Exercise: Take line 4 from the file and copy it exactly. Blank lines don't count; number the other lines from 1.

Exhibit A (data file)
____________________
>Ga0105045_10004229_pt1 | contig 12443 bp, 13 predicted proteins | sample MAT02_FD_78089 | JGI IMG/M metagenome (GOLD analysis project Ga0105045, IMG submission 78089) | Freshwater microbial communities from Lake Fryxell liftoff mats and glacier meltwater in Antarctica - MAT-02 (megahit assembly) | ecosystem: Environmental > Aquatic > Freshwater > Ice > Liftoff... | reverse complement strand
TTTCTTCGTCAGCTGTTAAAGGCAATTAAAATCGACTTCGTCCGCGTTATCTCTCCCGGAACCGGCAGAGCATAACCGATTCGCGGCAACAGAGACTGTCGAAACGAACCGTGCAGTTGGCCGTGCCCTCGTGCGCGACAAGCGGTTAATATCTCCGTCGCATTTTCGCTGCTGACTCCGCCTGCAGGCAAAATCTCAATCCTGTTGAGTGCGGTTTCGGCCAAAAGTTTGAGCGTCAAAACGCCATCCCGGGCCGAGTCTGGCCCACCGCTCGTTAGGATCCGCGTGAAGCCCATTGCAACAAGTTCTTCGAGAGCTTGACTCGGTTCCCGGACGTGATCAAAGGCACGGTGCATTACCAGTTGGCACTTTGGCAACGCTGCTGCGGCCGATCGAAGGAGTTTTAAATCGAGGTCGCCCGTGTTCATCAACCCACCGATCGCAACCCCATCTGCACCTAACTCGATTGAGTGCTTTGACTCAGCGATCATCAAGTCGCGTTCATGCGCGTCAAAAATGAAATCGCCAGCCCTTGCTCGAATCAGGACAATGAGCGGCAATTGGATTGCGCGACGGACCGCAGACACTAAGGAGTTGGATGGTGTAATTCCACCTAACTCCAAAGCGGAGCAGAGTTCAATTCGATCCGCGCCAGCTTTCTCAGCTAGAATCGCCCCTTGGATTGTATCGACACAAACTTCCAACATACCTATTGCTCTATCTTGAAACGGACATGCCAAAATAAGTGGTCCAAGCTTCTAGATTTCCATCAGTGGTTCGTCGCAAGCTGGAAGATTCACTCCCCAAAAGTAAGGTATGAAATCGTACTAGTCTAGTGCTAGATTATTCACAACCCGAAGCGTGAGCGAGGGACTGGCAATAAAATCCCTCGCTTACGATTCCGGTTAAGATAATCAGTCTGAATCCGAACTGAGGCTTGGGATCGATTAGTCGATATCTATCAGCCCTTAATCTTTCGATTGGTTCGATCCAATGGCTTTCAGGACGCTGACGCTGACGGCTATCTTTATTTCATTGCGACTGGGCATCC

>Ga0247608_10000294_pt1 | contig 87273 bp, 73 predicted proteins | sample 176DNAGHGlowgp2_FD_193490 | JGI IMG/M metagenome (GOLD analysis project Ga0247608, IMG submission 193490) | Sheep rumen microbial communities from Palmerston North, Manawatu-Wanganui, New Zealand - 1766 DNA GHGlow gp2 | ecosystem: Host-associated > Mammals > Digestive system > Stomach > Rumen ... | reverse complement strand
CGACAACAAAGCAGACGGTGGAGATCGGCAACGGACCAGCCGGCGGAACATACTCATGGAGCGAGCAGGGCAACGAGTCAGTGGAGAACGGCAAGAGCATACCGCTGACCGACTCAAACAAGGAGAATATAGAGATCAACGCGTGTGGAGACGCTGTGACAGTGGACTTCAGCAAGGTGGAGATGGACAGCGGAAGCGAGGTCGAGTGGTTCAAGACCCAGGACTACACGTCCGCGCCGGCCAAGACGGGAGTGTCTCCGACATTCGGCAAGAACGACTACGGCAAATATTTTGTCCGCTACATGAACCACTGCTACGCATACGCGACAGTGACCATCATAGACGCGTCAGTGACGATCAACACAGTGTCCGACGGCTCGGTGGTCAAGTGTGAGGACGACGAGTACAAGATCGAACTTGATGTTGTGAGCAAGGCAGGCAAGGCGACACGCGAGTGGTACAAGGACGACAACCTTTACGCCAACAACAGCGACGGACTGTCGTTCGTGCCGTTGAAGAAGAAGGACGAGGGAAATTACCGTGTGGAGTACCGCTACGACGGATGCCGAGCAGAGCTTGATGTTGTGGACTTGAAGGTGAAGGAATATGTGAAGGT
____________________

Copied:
CGACAACAAAGCAGACGGTGGAGATCGGCAACGGACCAGCCGGCGGAACATACTCATGGAGCGAGCAGGGCAACGAGTCAGTGGAGAACGGCAAGAGCATACCGCTGACCGACTCAAACAAGGAGAATATAGAGATCAACGCGTGTGGAGACGCTGTGACAGTGGACTTCAGCAAGGTGGAGATGGACAGCGGAAGCGAGGTCGAGTGGTTCAAGACCCAGGACTACACGTCCGCGCCGGCCAAGACGGGAGTGTCTCCGACATTCGGCAAGAACGACTACGGCAAATATTTTGTCCGCTACATGAACCACTGCTACGCATACGCGACAGTGACCATCATAGACGCGTCAGTGACGATCAACACAGTGTCCGACGGCTCGGTGGTCAAGTGTGAGGACGACGAGTACAAGATCGAACTTGATGTTGTGAGCAAGGCAGGCAAGGCGACACGCGAGTGGTACAAGGACGACAACCTTTACGCCAACAACAGCGACGGACTGTCGTTCGTGCCGTTGAAGAAGAAGGACGAGGGAAATTACCGTGTGGAGTACCGCTACGACGGATGCCGAGCAGAGCTTGATGTTGTGGACTTGAAGGTGAAGGAATATGTGAAGGT